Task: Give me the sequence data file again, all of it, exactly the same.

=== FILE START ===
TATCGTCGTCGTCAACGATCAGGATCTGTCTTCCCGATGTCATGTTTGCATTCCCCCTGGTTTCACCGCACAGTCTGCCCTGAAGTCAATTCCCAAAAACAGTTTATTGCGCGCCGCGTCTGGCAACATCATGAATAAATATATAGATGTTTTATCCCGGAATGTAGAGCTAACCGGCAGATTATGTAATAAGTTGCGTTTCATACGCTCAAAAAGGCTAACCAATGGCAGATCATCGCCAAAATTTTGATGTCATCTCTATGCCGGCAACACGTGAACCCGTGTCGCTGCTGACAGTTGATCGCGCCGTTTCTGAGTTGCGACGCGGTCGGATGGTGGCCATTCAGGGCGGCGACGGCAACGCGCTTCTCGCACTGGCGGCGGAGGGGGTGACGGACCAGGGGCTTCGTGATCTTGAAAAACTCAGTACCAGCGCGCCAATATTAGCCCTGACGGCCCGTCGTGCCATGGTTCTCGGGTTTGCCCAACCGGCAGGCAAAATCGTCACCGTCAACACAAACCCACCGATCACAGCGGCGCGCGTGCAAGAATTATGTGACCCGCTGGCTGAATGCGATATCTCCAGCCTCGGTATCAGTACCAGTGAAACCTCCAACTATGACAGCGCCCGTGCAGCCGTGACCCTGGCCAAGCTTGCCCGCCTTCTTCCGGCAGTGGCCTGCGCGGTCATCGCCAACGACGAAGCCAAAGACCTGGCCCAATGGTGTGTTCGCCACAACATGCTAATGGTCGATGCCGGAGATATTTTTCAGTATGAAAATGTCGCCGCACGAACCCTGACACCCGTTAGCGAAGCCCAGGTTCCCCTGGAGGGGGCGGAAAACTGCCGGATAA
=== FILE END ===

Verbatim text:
TATCGTCGTCGTCAACGATCAGGATCTGTCTTCCCGATGTCATGTTTGCATTCCCCCTGGTTTCACCGCACAGTCTGCCCTGAAGTCAATTCCCAAAAACAGTTTATTGCGCGCCGCGTCTGGCAACATCATGAATAAATATATAGATGTTTTATCCCGGAATGTAGAGCTAACCGGCAGATTATGTAATAAGTTGCGTTTCATACGCTCAAAAAGGCTAACCAATGGCAGATCATCGCCAAAATTTTGATGTCATCTCTATGCCGGCAACACGTGAACCCGTGTCGCTGCTGACAGTTGATCGCGCCGTTTCTGAGTTGCGACGCGGTCGGATGGTGGCCATTCAGGGCGGCGACGGCAACGCGCTTCTCGCACTGGCGGCGGAGGGGGTGACGGACCAGGGGCTTCGTGATCTTGAAAAACTCAGTACCAGCGCGCCAATATTAGCCCTGACGGCCCGTCGTGCCATGGTTCTCGGGTTTGCCCAACCGGCAGGCAAAATCGTCACCGTCAACACAAACCCACCGATCACAGCGGCGCGCGTGCAAGAATTATGTGACCCGCTGGCTGAATGCGATATCTCCAGCCTCGGTATCAGTACCAGTGAAACCTCCAACTATGACAGCGCCCGTGCAGCCGTGACCCTGGCCAAGCTTGCCCGCCTTCTTCCGGCAGTGGCCTGCGCGGTCATCGCCAACGACGAAGCCAAAGACCTGGCCCAATGGTGTGTTCGCCACAACATGCTAATGGTCGATGCCGGAGATATTTTTCAGTATGAAAATGTCGCCGCACGAACCCTGACACCCGTTAGCGAAGCCCAGGTTCCCCTGGAGGGGGCGGAAAACTGCCGGATAA